Hooray! My would-be Jupiter, a parvenu is told again He's not the true Olympian, Jack-in-the-Box is "Sold Again!!!"

* * * * *

"ARTIFICIAL OYSTER-CULTIVATION," read Mrs. R., as the heading of a par in the Times. "Good gracious!" she exclaimed, "who on earth would ever think of eating 'artificial oysters!'"

* * * * *

NOTHING is certain in this life except Death, Quarter Day and stoppage for ten minutes at Swindon Station.

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SCENE—The Chamber during a Debate of an exciting character. Member with a newspaper occupying the Tribune.

Member. I ask if the report in this paper is true? It calls the Minister a scoundrel! [Frantic applause.

President. I must interpose. It is not right that such a document should be read.

Member. But it is true. I hold in my hand this truth-telling sheet. (Shouts of "Well done!") This admirable journal describes the Minister as a trickster, a man without a heart! [Yells of approbation.

President. I warn the Member that he is going too far. He is outraging the public conscience. ["Hear! hear!"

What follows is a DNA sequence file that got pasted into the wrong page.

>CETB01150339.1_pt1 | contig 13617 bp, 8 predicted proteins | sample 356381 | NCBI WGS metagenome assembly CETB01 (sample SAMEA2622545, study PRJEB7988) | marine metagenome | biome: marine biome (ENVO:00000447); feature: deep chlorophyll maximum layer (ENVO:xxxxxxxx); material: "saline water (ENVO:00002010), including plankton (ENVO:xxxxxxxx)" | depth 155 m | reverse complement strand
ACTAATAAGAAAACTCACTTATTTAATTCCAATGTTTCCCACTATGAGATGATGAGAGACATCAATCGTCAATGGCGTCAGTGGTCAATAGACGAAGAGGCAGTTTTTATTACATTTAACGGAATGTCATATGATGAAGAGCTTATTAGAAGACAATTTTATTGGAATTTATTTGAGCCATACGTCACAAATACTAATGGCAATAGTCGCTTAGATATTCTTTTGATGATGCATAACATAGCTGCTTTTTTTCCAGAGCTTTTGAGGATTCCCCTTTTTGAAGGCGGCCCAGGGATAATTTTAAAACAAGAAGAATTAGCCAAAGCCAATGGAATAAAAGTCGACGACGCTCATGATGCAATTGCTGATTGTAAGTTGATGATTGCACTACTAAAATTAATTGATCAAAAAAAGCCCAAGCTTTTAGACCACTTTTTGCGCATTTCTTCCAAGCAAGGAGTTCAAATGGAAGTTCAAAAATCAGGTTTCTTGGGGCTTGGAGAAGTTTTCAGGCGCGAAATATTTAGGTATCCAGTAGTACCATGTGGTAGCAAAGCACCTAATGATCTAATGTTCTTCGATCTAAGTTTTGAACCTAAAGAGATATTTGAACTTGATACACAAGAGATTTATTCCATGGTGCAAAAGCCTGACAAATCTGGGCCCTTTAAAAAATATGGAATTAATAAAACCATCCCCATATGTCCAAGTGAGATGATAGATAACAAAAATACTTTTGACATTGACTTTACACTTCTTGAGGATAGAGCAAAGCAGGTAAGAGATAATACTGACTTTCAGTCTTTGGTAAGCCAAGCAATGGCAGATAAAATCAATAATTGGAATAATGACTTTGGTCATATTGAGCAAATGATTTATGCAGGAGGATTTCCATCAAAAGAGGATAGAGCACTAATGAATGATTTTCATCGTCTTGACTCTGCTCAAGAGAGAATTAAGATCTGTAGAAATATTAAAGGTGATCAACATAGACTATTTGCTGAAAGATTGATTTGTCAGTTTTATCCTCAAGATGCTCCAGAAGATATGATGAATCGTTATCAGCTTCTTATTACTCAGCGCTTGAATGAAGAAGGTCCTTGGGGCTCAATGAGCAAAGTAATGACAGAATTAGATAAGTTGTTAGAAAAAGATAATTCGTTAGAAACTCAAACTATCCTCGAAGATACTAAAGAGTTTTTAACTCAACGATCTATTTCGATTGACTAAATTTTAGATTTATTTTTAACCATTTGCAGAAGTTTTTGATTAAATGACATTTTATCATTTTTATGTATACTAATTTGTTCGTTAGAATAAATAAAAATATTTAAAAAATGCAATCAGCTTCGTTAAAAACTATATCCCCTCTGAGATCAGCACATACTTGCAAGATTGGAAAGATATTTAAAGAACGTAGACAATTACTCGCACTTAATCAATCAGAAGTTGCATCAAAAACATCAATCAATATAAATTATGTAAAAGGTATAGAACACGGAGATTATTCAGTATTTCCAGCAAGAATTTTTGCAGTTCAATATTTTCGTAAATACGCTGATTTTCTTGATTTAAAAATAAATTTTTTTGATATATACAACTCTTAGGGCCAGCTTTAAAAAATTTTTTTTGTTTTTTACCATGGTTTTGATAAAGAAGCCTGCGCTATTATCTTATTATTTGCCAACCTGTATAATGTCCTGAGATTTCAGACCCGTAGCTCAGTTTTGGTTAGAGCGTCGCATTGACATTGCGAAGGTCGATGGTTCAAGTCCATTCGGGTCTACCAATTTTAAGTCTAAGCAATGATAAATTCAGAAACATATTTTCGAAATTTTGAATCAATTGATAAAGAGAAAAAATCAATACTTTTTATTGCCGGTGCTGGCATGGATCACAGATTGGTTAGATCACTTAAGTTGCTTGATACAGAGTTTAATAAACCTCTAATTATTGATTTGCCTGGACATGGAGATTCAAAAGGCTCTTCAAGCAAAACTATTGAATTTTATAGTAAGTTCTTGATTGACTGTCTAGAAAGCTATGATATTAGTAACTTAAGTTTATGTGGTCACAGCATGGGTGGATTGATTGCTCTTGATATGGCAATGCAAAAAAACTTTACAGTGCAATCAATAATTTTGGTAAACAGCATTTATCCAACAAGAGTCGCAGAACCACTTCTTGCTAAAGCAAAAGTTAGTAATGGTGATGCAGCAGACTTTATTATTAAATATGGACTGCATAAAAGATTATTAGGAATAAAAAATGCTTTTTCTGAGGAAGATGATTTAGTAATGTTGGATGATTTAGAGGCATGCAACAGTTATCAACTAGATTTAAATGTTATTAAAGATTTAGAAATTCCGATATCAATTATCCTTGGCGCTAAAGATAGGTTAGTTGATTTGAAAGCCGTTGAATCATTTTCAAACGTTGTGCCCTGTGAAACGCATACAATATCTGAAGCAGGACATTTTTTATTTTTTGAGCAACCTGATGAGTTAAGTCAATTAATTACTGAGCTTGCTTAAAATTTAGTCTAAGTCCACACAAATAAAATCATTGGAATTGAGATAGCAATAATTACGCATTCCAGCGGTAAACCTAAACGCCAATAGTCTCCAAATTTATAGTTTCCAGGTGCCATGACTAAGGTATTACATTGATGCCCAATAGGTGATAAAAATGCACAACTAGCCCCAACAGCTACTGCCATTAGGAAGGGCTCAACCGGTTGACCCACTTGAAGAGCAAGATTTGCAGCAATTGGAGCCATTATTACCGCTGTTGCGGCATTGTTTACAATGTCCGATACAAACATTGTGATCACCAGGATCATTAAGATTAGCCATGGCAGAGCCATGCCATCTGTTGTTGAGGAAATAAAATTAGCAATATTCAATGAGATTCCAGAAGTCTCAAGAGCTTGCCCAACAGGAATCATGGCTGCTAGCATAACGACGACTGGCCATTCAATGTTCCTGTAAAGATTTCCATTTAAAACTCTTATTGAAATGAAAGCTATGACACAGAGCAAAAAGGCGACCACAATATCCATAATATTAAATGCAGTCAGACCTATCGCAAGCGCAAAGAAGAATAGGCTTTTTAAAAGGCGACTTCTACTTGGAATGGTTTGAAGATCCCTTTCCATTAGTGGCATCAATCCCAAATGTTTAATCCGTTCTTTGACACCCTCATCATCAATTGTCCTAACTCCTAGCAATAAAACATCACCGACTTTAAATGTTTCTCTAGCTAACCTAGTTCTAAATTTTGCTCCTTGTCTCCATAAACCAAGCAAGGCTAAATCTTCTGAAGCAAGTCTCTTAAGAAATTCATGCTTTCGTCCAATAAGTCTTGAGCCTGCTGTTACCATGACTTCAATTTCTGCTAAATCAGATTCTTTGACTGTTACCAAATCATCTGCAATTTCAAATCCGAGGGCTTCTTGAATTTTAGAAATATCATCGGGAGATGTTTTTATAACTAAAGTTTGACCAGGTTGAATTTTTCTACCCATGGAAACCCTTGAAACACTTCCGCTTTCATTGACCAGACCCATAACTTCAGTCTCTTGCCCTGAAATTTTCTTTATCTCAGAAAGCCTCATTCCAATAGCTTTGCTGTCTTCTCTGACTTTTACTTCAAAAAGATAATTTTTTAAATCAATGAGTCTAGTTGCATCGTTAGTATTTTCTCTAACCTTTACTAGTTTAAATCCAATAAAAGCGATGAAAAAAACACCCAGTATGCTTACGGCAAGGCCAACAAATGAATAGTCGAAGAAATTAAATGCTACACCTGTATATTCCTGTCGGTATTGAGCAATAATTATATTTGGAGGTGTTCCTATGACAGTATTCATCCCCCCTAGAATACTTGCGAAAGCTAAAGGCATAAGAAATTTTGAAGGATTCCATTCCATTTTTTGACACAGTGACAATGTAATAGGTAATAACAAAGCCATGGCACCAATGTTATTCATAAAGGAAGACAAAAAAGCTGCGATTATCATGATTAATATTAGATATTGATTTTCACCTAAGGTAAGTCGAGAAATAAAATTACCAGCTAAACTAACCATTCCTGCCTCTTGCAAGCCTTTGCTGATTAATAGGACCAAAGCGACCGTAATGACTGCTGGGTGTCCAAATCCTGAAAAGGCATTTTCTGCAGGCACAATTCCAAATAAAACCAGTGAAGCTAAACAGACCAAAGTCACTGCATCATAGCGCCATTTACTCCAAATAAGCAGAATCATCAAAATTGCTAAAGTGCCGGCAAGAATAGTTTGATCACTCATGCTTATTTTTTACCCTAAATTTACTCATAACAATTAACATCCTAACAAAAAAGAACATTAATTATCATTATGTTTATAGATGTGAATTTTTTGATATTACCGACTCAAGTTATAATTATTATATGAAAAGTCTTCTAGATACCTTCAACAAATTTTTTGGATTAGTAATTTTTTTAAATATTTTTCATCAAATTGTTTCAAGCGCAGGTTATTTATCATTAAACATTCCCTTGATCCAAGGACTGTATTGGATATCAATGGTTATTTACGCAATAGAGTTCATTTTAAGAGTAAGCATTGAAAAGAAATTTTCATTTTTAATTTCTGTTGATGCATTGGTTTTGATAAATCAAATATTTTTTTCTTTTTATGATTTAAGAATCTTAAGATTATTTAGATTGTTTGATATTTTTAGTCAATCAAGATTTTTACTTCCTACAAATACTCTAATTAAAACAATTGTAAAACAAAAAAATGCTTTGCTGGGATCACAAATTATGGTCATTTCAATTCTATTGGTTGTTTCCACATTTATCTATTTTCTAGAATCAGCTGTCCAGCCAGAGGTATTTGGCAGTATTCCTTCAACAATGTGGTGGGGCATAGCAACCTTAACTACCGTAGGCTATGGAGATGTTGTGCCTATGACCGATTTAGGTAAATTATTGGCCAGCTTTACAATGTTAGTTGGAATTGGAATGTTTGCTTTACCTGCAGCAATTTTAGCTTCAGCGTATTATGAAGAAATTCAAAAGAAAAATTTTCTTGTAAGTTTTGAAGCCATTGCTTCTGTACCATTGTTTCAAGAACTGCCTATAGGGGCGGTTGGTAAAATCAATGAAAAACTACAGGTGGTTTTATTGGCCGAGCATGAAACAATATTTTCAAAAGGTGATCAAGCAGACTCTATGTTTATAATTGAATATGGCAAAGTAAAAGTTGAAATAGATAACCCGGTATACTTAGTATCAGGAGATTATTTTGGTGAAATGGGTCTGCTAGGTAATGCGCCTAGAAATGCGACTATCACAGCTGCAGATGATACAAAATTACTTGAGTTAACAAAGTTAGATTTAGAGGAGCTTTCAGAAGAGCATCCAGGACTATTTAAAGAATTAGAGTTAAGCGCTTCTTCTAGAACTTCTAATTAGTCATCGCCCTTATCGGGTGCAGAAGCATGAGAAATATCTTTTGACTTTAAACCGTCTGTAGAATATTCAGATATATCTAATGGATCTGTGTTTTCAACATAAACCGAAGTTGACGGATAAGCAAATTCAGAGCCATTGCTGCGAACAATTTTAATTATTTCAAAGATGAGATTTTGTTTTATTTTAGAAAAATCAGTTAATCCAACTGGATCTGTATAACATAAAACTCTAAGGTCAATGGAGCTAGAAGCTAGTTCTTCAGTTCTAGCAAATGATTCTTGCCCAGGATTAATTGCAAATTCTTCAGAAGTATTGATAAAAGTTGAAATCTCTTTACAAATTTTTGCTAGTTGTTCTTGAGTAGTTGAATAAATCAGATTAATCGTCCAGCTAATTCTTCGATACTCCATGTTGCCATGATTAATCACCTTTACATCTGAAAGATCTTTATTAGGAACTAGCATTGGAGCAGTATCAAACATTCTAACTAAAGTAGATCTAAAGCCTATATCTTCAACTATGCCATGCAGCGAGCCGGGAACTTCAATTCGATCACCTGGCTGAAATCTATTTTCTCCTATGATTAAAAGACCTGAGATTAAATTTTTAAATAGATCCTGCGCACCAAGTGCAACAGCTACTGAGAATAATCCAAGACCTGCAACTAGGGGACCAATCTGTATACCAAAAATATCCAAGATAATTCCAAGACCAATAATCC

Member. It is you that outrage the public conscience. [Sensation.

President. This is too much! If I hear another word of insult, I will assume my hat.

[Profound and long-continued agitation.

Member. A hat is better than a turned coat! (Thunders of applause.) I say that this paper is full of wholesome things, and that when it denounces the Minister as a good-for-nothing, as a slanderer, as a thief—it does but its duty.

[Descends from the Tribune amidst tumultuous applause, and is met by the Minister. Grand altercation, with results.

Minister's Friends. What have you done to him?

Minister (with dignity). I have avenged my honour—I have hit him in the eye!

[Scene closes in upon the Minister receiving hearty congratulations from all sides of the Chamber.

* * * * *